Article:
South China City Gears Up for Space Tourism (Source: Space Daily)
South China's Wenchang City in Hainan Province is preparing to welcome rocket-watching tourists to the country's fourth space launch center. The city has completed about 70 percent of tourism preparation work for the Wenchang satellite center's first launch, scheduled for June, including improving the transportation network, and building more parking lots and public toilets. (4/28)

China Can Meet Chile's Satellite Needs (Source: Space Daily)
Chile should consider China as a potential service provider as the South American country needs to replace its sole satellite, said Chilean ambassador to China Jorge Heine. China is a first-class space power with 110 functioning satellites in orbit, a global satellite navigation system, a high-resolution earth observation system and advanced rockets, Heine wrote in an article in Tuesday's La Tercera daily. (4/28)

India Launches its Final IRNSS Navigation Satellite (Source: SpaceFlight Insider)
The Indian Space Research Organization (ISRO) has successfully launched the last spacecraft of its homegrown navigation satellite system. The satellite, designated IRNSS-1G, lifted off atop a Polar Satellite Launch Vehicle (PSLV) on April 28 from the Satish Dhawan Space Center in Sriharikota. (4/28)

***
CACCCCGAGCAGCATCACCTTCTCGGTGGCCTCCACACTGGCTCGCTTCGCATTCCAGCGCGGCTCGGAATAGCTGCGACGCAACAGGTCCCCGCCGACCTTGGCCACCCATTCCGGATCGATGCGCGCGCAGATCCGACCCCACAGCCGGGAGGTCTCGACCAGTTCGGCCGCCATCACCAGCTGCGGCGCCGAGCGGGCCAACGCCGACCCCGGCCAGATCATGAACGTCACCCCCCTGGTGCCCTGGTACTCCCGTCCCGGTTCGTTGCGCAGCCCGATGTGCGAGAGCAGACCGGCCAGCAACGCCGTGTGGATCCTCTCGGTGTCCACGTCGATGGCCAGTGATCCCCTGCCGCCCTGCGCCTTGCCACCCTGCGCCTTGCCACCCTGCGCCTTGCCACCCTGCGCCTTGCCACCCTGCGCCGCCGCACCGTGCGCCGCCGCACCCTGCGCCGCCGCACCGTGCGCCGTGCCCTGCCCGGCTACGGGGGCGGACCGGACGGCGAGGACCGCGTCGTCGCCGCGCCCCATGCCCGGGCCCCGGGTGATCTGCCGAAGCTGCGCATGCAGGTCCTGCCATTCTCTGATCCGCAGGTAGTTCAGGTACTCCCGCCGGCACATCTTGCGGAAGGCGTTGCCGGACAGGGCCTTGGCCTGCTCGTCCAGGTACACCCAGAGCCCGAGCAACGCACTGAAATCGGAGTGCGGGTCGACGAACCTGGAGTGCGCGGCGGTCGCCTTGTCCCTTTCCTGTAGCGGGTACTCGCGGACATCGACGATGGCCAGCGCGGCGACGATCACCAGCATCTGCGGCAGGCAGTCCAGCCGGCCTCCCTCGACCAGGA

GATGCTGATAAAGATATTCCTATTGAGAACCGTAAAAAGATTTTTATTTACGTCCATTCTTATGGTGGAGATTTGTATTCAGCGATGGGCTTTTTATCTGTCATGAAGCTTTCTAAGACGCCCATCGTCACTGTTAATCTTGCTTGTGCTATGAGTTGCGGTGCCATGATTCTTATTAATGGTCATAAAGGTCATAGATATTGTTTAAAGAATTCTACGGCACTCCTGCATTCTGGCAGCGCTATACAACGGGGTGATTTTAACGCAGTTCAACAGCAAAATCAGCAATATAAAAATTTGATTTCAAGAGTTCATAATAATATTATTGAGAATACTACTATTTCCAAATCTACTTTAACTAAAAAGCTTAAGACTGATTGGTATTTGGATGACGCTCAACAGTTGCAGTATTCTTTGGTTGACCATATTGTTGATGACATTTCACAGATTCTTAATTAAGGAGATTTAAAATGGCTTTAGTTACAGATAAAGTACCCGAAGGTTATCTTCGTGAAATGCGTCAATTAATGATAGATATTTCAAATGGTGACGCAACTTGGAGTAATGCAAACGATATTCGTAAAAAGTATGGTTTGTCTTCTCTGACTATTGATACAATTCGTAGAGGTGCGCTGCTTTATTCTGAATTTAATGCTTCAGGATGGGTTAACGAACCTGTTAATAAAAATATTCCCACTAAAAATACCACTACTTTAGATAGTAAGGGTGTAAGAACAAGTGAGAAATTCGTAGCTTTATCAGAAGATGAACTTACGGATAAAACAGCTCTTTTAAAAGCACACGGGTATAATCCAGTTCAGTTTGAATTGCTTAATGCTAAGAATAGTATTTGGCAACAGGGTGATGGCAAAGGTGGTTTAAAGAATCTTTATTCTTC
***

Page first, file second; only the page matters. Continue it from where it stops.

Committee Wants to Double Number of RD-180 Engines ULA Can Buy From Russia (Source: The Hill)
A House committee approved an amendment to a defense authorization bill to double the purchases of RD-180 engines. The House Armed Services Committee approved the amendment, offered by Rep. Mike Coffman (R-CO), during markup of the National Defense Authorization Act in the early morning hours Thursday. The amendment allows United Launch Alliance to purchase 18 RD-180 engines for national security missions, up from nine. (4/27)

With New Plane, Swiss Space Systems Plans First Parabolic Flights in 2017 (Source: Country 600)
Good news for those looking forward to Zero Gravity flights in North Bay. There have been some recent developments in getting the program off the ground. After postponing the ZeroG flights campaign back in December, Swiss Space Systems (S3) recently announced the purchase of an Airbus A340-300 that will be used in the flights.

Now they’ve also signed a partnership with a Geneva-based travel agency to market the flights in destinations around the world, including Canada. Back in November 2014, S3 announced North Bay would be the Canadian location for the ZeroG flights. The ZeroG website says the Canadian flights are scheduled for August 2017. (4/21)

DigitalGlobe Sees Spike in Demand, Revenue (Source: Space News)
DigitalGlobe reported a sharp increase in revenue from non-U.S. governments in its latest financial filings. The company said revenue from its 10 Direct Access Partner (DAP) government customers rose 35 percent in the first quarter of 2016 compared to the same quarter of 2015. The company said it's seeing strong demand from its DAP customers, with some exceeding their imagery quotas. DigitalGlobe announced Wednesday that it signed up an 11th DAP customer, and expects to have more capacity for those customers after the launch of the WorldView-4 satellite later this year. (4/28)